Dryvit bases its prices on a number of variables. Reach out to an installer for a consultation and a quote.

How much does it cost to repair stucco?

Professional stucco repair costs $29 per square foot, with $8 per square foot for minor repairs and $50 per square foot for more difficult ones. You can also repair small horizontal cracks yourself. Pre-mixed stucco patch costs around $8 for a one-quart bucket.

What is synthetic stucco?

Synthetic stucco is the same as “exterior insulation and finish systems,” or EIFS. It consists of six layers:

  • Water-resistant barrier (optional)

  • Adhesive

  • Foam insulation board

  • Base coat

  • Reinforcement mesh

  • Finish

These layers bond together to form a non-permeable covering. Note that if moisture seeps in behind the covering, it can’t evaporate. This can lead to dry rot.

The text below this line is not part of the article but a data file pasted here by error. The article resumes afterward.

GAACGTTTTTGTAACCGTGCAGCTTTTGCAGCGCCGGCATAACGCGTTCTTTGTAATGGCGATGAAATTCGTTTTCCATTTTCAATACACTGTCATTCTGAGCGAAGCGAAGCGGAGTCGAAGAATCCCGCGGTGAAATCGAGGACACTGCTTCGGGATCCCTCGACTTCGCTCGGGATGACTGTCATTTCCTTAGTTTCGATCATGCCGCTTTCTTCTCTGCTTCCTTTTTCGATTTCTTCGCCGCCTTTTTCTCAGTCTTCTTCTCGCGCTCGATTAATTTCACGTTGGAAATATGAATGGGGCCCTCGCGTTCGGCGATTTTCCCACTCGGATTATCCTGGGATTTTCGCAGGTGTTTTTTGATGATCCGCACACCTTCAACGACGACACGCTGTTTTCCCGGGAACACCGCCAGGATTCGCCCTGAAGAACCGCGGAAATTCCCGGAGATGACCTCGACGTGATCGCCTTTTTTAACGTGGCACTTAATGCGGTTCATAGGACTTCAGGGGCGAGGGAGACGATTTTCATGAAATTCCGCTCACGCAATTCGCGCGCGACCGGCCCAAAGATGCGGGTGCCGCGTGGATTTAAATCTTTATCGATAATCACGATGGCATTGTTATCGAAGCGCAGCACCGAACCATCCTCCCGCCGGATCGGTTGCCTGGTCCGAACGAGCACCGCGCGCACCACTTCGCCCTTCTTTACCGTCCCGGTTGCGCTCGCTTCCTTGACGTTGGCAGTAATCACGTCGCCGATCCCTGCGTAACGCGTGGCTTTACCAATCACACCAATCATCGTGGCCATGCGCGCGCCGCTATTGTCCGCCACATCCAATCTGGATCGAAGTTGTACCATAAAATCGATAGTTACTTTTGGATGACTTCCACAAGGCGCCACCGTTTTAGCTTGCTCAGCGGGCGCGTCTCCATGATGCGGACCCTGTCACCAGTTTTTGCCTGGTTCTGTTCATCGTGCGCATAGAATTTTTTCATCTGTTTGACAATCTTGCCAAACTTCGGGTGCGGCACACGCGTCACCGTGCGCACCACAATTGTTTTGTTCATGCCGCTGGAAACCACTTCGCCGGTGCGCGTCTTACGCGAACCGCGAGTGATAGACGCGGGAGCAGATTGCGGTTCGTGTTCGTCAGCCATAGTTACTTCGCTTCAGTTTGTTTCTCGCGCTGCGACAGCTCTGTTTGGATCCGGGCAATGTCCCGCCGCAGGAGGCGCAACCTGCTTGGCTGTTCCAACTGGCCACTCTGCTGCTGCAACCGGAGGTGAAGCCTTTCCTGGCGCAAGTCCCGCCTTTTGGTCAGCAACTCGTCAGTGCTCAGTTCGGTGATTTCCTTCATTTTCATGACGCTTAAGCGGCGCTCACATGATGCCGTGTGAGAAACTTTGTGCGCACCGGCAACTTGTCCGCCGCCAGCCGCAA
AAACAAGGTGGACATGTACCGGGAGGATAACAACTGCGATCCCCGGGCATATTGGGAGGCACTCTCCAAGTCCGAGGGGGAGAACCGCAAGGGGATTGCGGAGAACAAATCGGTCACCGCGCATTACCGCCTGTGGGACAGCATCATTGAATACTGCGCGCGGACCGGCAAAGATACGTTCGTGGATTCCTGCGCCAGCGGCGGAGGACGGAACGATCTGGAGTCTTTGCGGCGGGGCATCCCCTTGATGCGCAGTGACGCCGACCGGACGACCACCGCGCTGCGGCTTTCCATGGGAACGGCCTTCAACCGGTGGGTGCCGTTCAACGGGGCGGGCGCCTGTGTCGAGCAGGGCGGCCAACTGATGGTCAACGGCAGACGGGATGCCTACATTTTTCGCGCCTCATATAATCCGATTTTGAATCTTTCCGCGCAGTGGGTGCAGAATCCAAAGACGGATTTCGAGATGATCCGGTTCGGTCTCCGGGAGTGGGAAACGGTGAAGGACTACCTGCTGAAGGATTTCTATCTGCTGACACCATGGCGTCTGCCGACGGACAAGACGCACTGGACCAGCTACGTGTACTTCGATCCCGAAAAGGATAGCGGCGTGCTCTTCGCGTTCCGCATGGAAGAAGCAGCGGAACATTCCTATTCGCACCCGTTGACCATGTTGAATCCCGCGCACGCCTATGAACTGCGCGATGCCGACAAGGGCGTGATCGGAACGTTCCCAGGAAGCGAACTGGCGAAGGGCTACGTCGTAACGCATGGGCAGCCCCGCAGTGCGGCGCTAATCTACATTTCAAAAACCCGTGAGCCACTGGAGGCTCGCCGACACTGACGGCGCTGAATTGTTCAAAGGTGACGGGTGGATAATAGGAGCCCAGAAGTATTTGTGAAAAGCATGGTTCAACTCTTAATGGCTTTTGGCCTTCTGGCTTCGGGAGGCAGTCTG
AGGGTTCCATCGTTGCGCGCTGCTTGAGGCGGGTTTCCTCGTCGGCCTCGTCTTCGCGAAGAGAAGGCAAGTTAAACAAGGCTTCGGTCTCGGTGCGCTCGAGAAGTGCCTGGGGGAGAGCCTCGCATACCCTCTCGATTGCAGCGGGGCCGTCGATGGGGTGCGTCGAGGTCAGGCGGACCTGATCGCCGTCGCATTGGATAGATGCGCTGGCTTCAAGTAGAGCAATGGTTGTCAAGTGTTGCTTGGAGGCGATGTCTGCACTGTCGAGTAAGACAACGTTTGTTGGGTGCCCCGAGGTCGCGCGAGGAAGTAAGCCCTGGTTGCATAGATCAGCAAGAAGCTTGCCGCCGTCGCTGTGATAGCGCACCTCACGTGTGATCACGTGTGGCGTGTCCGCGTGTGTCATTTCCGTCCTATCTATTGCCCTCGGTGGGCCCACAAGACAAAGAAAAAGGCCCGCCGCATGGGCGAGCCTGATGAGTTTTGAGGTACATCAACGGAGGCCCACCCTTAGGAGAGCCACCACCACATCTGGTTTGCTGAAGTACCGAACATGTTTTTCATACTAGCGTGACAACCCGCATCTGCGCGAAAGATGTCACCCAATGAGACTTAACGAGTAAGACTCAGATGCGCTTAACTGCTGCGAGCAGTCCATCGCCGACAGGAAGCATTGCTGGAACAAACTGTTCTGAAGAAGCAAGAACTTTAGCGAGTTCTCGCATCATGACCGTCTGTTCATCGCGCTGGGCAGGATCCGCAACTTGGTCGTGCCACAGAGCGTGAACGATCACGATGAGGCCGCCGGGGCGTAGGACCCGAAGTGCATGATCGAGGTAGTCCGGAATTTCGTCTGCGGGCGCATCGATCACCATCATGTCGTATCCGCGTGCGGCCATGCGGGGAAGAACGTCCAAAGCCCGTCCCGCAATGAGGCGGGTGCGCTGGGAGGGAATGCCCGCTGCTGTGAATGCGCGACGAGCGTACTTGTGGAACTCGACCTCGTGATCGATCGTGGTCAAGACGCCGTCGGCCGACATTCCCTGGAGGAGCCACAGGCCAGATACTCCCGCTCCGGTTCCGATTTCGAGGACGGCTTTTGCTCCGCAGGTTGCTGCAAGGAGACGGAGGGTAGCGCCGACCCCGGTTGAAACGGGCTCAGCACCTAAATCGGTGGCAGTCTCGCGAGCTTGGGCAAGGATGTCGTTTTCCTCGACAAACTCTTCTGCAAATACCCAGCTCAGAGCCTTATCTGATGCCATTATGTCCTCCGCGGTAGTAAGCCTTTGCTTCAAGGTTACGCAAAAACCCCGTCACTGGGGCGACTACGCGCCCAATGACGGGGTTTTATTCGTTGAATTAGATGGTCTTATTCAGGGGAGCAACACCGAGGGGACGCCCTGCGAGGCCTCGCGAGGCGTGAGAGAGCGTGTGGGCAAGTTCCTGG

How do you maintain stucco?

Maintaining stucco is relatively easy. Periodically wash it with a high-pressure garden hose to avoid the potential damage of high-powered pressure washing. Start at the bottom and spray your way to the top, then rinse back down again. Inspect each wall for cracks or holes and repair them as needed.

What’s the difference between stucco and parging?

Some houses have a stucco-like finish on the foundation, especially if the foundation is made of cinder blocks. This finish is called parging and is a simple spreading of mortar over the blocks to prevent moisture and insects from getting into the crawlspace. Unlike stucco, parging is very inexpensive and a great DIY project.

Does stucco add to home value? 

Professionally installed stucco in good condition can add value to your home. However, its main benefit is the additional curb and selling appeal. If you’re planning to reside your home before putting it on the market, stucco siding averages a 70% return on investment.  

What are the main problems with stucco? 

Traditional stucco siding naturally absorbs some water, which can lead to efflorescence and cracking that is difficult to repair. Stucco is also prone to staining and mold growth in wet areas and can be difficult to paint.